Resizing your terminal to exactly 80 chars wide, both cases look pretty similar. Nothing to see here, move along.




(top: 80-char                     bottom: breakindent)

Wide terminal:

If you want to edit just one file, an 80-char limit will waste the rightmost half of your screen (or more).





(left: 80-char                   right: breakindent)

Narrow terminal:

If you’re three-way merging (or need to keep code aside for a moment, etc) those 80 chars will either wrap around or disappear from view, making the code harder to read.



All in all: when compared to an editor featuring smart indenting, the 80-char lines artificially limit how you can resize your own windows, with no appreciable gain, and in most cases forcing you to waste many pixels of your carefully chosen 27″ dual-screen coding setup.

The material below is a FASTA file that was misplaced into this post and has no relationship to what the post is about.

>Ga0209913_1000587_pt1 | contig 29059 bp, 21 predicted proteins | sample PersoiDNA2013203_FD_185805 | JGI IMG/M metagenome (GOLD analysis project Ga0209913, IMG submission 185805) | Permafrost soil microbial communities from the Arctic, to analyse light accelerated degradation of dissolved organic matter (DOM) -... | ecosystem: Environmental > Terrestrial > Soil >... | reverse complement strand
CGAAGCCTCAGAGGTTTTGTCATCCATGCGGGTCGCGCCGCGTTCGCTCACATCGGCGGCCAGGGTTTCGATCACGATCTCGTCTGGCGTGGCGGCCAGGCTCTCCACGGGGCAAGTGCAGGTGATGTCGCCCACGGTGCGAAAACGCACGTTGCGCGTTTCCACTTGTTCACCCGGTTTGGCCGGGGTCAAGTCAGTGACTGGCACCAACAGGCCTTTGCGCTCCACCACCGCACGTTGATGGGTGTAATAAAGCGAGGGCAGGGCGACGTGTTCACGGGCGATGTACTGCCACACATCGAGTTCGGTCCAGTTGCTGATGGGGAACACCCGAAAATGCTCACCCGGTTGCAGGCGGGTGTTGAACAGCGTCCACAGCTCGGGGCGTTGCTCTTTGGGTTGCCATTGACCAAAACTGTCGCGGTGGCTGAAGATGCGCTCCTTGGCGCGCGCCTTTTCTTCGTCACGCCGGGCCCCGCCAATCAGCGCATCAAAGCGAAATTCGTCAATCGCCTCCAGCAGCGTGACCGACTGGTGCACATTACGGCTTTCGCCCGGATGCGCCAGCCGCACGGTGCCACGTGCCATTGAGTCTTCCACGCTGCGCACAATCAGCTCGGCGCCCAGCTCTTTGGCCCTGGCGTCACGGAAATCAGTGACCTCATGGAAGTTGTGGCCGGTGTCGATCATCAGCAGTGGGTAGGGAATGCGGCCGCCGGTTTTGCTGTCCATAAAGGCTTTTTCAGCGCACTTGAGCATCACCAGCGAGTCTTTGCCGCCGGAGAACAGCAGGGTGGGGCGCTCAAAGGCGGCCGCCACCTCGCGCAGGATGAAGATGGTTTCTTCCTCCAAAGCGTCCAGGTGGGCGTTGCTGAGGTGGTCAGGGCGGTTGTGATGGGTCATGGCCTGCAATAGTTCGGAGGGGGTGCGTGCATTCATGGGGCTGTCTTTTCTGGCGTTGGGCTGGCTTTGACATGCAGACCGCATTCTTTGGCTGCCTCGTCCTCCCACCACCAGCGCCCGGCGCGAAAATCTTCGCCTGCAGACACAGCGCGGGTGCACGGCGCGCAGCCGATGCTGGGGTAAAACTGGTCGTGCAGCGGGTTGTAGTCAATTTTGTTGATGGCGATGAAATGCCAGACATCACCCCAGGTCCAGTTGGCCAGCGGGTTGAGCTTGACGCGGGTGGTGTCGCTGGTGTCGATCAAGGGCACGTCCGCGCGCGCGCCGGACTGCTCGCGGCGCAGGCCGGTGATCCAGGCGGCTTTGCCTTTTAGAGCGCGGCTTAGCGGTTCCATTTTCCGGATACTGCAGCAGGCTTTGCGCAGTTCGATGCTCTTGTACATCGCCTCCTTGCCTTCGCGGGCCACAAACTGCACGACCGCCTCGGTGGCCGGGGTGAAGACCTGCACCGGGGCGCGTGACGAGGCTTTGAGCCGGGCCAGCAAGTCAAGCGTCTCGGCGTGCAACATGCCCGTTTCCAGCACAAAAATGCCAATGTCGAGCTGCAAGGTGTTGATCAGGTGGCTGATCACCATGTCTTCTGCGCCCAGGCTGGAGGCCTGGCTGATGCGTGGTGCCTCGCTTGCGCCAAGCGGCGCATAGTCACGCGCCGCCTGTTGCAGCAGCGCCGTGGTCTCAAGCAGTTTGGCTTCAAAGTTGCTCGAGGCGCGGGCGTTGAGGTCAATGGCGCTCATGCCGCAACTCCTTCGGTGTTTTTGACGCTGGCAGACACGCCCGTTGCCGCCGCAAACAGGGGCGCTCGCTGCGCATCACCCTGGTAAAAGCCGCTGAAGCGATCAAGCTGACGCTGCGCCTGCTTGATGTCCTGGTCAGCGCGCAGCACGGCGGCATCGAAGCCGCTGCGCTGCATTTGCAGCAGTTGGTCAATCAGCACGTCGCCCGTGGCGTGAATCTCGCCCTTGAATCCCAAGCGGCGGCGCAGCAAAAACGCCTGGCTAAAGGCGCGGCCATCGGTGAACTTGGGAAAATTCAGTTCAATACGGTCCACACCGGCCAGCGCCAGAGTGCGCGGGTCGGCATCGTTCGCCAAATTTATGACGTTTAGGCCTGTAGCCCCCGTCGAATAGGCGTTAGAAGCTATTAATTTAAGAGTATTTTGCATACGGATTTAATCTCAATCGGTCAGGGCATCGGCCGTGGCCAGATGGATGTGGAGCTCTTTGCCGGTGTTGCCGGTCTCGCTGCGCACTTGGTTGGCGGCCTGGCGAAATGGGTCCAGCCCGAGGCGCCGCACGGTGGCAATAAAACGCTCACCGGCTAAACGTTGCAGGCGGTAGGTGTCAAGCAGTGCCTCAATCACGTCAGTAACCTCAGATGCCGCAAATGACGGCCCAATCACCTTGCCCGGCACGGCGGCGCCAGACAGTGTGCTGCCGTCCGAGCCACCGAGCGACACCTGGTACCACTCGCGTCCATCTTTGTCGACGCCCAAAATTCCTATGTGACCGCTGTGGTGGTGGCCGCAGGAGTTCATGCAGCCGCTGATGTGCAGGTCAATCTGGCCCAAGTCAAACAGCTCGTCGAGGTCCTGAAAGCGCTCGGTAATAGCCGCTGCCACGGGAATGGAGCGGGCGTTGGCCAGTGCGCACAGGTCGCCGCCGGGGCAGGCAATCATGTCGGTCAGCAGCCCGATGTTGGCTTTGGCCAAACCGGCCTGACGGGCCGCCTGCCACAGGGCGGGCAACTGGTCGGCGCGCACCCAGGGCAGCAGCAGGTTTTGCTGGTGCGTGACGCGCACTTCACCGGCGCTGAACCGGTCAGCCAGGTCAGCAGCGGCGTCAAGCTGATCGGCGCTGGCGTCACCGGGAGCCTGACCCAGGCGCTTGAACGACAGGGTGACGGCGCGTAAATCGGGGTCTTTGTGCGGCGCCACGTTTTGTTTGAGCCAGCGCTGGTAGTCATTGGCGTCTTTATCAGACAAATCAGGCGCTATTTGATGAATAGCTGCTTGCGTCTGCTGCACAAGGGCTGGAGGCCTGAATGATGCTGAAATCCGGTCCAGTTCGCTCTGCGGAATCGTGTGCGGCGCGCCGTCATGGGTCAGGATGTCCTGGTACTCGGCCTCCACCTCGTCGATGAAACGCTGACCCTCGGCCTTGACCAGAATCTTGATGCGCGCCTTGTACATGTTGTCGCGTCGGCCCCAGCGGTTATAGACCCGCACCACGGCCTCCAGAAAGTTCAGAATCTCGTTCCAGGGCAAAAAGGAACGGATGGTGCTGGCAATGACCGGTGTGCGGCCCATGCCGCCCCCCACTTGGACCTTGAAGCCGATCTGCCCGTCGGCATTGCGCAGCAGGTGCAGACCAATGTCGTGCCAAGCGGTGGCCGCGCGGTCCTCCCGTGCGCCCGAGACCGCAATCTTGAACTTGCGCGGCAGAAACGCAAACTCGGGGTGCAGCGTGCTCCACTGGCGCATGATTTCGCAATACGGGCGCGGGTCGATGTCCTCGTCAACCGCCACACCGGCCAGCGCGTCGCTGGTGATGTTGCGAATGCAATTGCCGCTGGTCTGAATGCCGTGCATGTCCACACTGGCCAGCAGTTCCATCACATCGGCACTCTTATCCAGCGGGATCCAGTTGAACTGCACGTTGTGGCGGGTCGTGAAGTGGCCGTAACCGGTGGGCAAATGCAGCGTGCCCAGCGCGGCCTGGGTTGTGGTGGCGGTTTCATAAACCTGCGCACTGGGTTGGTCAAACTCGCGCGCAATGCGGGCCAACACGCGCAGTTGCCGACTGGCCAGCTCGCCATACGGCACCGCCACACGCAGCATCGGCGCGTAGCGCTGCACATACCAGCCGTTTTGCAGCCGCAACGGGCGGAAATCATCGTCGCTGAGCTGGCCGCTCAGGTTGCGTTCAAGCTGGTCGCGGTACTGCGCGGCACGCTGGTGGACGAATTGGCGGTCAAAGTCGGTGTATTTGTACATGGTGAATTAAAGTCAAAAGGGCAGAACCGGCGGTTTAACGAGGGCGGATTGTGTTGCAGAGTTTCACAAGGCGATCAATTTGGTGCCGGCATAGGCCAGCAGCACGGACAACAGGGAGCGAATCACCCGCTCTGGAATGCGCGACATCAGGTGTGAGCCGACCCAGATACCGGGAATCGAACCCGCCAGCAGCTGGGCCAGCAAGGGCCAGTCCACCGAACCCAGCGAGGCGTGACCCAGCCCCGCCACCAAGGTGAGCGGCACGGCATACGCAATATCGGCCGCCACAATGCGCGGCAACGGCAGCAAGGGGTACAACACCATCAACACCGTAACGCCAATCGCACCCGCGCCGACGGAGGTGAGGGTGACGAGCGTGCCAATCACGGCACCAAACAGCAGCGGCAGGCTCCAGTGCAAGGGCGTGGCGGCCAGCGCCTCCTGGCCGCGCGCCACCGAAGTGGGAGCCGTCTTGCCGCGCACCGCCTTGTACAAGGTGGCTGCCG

Trick of the day: rendering graphics in your terminal

“Those who cannot remember the past are condemned to repeat it”

– Jorge Agustín Nicolás Ruiz de Santayana y Borrás


Over the past few years, a number of “graphic terminal” emulator software have emerged. Some examples:

This is nothing new, in fact it was possible back in the 70′s, and you can try it using XTerm, the default terminal emulator bundled with X installations since forever!

The process is very simple, you simply have to run:

$ xterm -t -tn tek4014

Which will start an xterm emulating a TEK4014 terminal (instead of the default VTxxx plain-text terminal).


TEK4010 terminal